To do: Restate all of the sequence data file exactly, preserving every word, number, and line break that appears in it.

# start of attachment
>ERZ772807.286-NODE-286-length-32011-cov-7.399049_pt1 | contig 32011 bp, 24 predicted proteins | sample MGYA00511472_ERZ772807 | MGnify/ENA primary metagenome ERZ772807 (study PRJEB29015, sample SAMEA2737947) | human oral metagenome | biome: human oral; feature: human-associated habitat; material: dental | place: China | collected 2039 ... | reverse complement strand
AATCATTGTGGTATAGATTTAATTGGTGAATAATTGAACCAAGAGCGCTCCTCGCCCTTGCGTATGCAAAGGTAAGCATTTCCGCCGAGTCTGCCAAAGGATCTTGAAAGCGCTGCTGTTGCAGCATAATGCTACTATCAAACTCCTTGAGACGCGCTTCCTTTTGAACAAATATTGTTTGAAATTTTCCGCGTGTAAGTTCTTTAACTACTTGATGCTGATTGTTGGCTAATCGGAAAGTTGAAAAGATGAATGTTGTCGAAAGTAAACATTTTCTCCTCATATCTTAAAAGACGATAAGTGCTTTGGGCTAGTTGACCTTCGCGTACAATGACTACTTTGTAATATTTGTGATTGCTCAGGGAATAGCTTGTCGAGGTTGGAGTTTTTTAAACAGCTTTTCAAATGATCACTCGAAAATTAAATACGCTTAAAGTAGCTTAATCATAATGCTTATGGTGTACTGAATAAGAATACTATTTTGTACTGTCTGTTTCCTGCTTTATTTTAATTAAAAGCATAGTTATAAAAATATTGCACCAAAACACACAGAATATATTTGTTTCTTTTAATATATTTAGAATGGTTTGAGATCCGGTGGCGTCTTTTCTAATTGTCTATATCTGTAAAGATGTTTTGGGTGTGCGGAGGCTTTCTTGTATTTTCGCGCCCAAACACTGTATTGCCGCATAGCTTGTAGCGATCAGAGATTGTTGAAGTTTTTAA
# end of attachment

>ERZ772807.286-NODE-286-length-32011-cov-7.399049_pt1 | contig 32011 bp, 24 predicted proteins | sample MGYA00511472_ERZ772807 | MGnify/ENA primary metagenome ERZ772807 (study PRJEB29015, sample SAMEA2737947) | human oral metagenome | biome: human oral; feature: human-associated habitat; material: dental | place: China | collected 2039 ... | reverse complement strand
AATCATTGTGGTATAGATTTAATTGGTGAATAATTGAACCAAGAGCGCTCCTCGCCCTTGCGTATGCAAAGGTAAGCATTTCCGCCGAGTCTGCCAAAGGATCTTGAAAGCGCTGCTGTTGCAGCATAATGCTACTATCAAACTCCTTGAGACGCGCTTCCTTTTGAACAAATATTGTTTGAAATTTTCCGCGTGTAAGTTCTTTAACTACTTGATGCTGATTGTTGGCTAATCGGAAAGTTGAAAAGATGAATGTTGTCGAAAGTAAACATTTTCTCCTCATATCTTAAAAGACGATAAGTGCTTTGGGCTAGTTGACCTTCGCGTACAATGACTACTTTGTAATATTTGTGATTGCTCAGGGAATAGCTTGTCGAGGTTGGAGTTTTTTAAACAGCTTTTCAAATGATCACTCGAAAATTAAATACGCTTAAAGTAGCTTAATCATAATGCTTATGGTGTACTGAATAAGAATACTATTTTGTACTGTCTGTTTCCTGCTTTATTTTAATTAAAAGCATAGTTATAAAAATATTGCACCAAAACACACAGAATATATTTGTTTCTTTTAATATATTTAGAATGGTTTGAGATCCGGTGGCGTCTTTTCTAATTGTCTATATCTGTAAAGATGTTTTGGGTGTGCGGAGGCTTTCTTGTATTTTCGCGCCCAAACACTGTATTGCCGCATAGCTTGTAGCGATCAGAGATTGTTGAAGTTTTTAA